• Epistasis resulting from nonadditive interactions between mutant sites in the same gene, because the effect of any amino acid replacement may depend on the sequence context in which it occurs (26)
  • Epistasis resulting from nonadditive interactions between mutations in different genes, because the evolution of any enzyme in a metabolic pathway alters the selection pressures acting on other enzymes in the same metabolic pathway or other pathways (27).

In principle, the evolutionary pathways of drug resistance can be reconstructed by selection for resistance in cultured isolates. Experimental systems in which the parasite enzyme is studied in either transgenic bacteria (17) or yeast (28) have been developed, and both approaches have been successful in identifying amino acid sites important in clinical drug resistance, as well as novel resistance sites not observed in nature. Kinetic studies of putative intermediates found as polymorphisms in natural populations also have proven informative in inferring the stepwise evolution of drug resistance (6). The results suggest 3 likely pathways by which pyrimethamine resistance may have evolved (6).

In the present experiments, we adopted a third approach—genetically engineering and analyzing the phenotypes of all possible combinations of the amino acid replacements implicated in drug resistance. In previous experiments carried out to examine possible pathways for the evolution of various functions in various proteins (2932), epistasis among the mutant sites substantially reduced the number of selectively accessible mutational pathways. Mutational bias and adaptive conflicts were not explicitly addressed, however. In the present analysis, we addressed these limitations in two ways. First, we assumed the mutational biases implied by changes in genome sequence in the evolutionary lineage of P. falciparum. Second, in the experimental studies, we used the transgenic bacterial system in which each bacterial strain contained an alternatively mutated DHFR coding sequence from P. falciparum. The endogenous bacterial enzyme was inhibited with an antifolate to which the parasite enzyme is naturally resistant. Thus, the transgenic mutant genotypes have an adaptive conflict that trades-off resistance to inhibition by pyrimethamine against efficient conversion of dihydrofolate into tetrahydofolate, which impinges on growth rate in the absence of pyrimethamine. Our results suggest that this trade-off may provide a hypothesis to help explain why the quadruple DHFR mutant so widespread in Southeast Asia has not yet spread in Africa.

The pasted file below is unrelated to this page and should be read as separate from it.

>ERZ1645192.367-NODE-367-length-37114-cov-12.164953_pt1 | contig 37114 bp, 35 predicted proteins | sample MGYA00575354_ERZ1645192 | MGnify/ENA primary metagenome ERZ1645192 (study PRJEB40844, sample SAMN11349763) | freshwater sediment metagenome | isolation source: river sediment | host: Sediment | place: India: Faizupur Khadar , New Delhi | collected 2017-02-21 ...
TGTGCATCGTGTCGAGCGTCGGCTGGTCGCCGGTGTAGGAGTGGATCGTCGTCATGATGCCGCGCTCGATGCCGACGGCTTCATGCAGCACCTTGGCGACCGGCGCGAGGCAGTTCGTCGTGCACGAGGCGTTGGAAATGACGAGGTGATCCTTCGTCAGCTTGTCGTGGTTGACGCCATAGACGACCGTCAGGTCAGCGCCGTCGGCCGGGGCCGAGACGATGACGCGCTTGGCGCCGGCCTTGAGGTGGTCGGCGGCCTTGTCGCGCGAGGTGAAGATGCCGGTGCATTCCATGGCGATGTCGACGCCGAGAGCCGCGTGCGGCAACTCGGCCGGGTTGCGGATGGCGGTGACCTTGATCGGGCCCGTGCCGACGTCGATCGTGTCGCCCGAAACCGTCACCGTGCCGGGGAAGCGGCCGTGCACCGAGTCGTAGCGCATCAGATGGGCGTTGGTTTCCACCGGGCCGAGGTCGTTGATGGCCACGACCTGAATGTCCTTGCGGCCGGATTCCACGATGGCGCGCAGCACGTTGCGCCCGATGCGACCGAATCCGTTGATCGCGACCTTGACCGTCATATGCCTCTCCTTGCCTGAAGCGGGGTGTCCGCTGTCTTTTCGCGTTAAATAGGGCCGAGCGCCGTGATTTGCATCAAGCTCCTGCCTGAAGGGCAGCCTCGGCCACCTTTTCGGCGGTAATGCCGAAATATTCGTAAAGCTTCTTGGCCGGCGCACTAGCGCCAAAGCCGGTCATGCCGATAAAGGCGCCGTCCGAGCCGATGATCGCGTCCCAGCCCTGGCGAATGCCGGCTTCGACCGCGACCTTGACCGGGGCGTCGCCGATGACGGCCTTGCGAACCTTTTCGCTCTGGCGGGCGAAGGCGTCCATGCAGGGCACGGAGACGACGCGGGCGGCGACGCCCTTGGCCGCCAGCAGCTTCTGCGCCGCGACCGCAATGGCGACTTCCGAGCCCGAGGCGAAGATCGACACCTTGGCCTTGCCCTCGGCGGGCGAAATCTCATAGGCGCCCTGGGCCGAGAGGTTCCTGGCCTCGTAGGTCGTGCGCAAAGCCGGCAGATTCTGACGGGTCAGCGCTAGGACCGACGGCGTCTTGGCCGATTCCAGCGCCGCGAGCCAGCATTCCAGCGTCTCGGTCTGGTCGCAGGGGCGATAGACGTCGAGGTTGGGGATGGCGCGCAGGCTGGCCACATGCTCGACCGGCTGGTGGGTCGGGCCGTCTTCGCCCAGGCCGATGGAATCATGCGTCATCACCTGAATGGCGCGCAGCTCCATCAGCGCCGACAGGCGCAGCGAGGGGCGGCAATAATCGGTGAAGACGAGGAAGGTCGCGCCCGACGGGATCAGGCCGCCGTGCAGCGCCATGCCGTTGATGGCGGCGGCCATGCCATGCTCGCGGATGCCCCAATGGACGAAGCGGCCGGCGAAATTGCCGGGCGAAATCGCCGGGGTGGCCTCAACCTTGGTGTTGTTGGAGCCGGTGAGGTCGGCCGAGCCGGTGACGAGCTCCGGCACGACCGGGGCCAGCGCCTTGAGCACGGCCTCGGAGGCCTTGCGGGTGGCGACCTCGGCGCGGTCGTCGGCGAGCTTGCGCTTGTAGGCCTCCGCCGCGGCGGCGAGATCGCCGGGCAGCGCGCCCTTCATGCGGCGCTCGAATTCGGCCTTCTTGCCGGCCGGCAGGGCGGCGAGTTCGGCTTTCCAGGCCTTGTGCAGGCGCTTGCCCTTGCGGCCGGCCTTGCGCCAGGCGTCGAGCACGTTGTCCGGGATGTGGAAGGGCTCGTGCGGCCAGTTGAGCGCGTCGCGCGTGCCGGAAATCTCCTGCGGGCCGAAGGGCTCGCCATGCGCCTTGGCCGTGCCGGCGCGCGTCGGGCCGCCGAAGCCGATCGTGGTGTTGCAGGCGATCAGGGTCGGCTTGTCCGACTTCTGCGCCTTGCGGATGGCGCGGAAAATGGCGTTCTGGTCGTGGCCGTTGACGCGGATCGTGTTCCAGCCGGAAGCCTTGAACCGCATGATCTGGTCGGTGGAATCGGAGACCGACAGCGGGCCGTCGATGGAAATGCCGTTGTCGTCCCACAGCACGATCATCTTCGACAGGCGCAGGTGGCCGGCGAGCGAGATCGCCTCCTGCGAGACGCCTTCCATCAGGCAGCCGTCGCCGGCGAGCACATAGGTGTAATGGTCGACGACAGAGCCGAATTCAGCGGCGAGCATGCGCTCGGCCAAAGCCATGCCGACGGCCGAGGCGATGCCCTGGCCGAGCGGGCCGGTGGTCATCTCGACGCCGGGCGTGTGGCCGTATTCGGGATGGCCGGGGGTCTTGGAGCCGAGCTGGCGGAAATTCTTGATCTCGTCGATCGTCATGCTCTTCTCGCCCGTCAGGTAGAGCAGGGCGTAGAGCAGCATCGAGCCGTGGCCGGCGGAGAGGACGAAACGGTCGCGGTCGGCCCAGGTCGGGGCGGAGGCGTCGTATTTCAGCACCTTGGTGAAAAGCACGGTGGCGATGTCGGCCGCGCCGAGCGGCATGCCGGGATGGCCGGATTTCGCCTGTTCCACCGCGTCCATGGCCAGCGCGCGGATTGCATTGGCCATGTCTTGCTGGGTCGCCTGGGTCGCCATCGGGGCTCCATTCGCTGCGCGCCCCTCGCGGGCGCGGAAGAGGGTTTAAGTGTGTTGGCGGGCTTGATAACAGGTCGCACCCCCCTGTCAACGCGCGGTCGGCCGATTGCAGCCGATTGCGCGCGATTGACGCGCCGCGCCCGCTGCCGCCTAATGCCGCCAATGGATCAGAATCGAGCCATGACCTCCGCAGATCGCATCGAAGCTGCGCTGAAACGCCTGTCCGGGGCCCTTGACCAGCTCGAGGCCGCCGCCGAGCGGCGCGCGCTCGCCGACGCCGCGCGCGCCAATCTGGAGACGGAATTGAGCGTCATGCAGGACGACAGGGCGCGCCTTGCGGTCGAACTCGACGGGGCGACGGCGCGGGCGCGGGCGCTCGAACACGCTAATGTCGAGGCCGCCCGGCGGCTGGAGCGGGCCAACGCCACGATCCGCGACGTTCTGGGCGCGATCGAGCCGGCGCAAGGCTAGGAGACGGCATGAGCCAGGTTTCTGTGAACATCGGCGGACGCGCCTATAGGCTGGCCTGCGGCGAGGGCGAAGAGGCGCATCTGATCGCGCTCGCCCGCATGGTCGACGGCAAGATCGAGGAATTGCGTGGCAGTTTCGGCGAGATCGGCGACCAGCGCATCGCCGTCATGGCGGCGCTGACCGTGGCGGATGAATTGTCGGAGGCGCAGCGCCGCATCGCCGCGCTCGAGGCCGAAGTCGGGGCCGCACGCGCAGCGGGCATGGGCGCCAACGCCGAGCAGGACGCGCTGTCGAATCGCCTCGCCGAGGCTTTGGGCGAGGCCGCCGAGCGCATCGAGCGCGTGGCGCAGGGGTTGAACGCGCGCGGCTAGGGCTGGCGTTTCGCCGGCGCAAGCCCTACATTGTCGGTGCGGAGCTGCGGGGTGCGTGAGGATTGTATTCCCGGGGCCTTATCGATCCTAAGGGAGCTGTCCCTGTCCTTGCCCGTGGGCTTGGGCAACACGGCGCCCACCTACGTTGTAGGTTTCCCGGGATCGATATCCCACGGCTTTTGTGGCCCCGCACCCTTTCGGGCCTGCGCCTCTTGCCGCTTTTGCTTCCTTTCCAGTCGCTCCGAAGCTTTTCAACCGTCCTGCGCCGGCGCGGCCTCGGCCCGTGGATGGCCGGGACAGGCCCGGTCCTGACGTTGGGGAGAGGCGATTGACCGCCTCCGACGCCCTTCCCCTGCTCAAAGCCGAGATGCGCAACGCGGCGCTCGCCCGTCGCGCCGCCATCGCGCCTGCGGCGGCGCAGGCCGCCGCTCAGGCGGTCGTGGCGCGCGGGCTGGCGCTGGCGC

Overall, our results confirm and also extend previous hypotheses on the evolutionary pathways of pyrimethamine resistance. Our inferences take earlier results a step further in the ability to estimate a probability for the realization of each possible pathway of the evolution of pyrimethamine resistance. The most frequent pathway accounts for more than half of all realizations in simulated evolutionary replays, and the top 3 pathways account for 87.5% of the realizations. We discuss our results in the context of clinical resistance of P. falciparum to antifolates, protein folding and function, and, more generally, protein evolution.

Results

By means of site-directed mutagenesis of a bacterial plasmid containing the coding sequence of P. falciparum DHFR, we created all 16 possible combinations of the mutants Asn51Ile (N51I), Cys59Arg (C59R), Ser108Asn (S108N), and Ile164Leu (I164L). The sequences of the mutagenized DHFR genes were confirmed by direct sequencing.

Drug-Resistance Assays.

Assays for pyrimethamine resistance were carried out by means of a bacterial complementation system (17). In this system, the endogenous bacterial enzyme was chemically inhibited by 5 μM trimethoprim, a concentration sufficient to prevent bacterial growth. The P. falcarium DHFR enzyme is insensitive to trimethoprim and thus can complement the inhibited bacterial enzyme. Therefore, the bacterial system requires sufficient DHFR enzyme activity to allow the cells to grow, which in the presence of pyrimethamine represents an adaptive conflict between drug resistance and catalytic activity.

The level of pyrimethamine resistance was estimated as the concentration of drug that inhibited cell growth by 50%, a metric referred to as IC50. Bacterial strains carrying each of the DHFR alleles were assayed across a range of pyrimethamine concentrations, and growth rate as a function of pyrimethamine concentration was estimated by polynomial regression. To determine the empirical distribution of IC50 estimates, the IC50 value for each of the 16 DHFR alleles was estimated in 4–8 independent biological replicates, each with 4 technical replicates.

The results are shown in a bar graph in Fig. 1 and in tabular form in Table S1. The DHFR alleles indicated along the horizontal axis are given in the form of a vector of 0's and 1's corresponding, from left-to-right, to residues 51, 59, 108, and 164. Each 0 indicates a nonmutant codon, and each 1 indicates a mutant codon. Thus, 0000 represents the nonmutant sequence NCSI, and 1111 represents the quadruple mutant IRNL. The error bars are equal to the SD of each of the distributions of estimated IC50 values. Larger IC50 values can be estimated with greater precision than smaller ones. The coefficient of variation is about 30% of the mean for IC50 values <10 μg/mL and about 5% of the mean for values >10 μg/mL.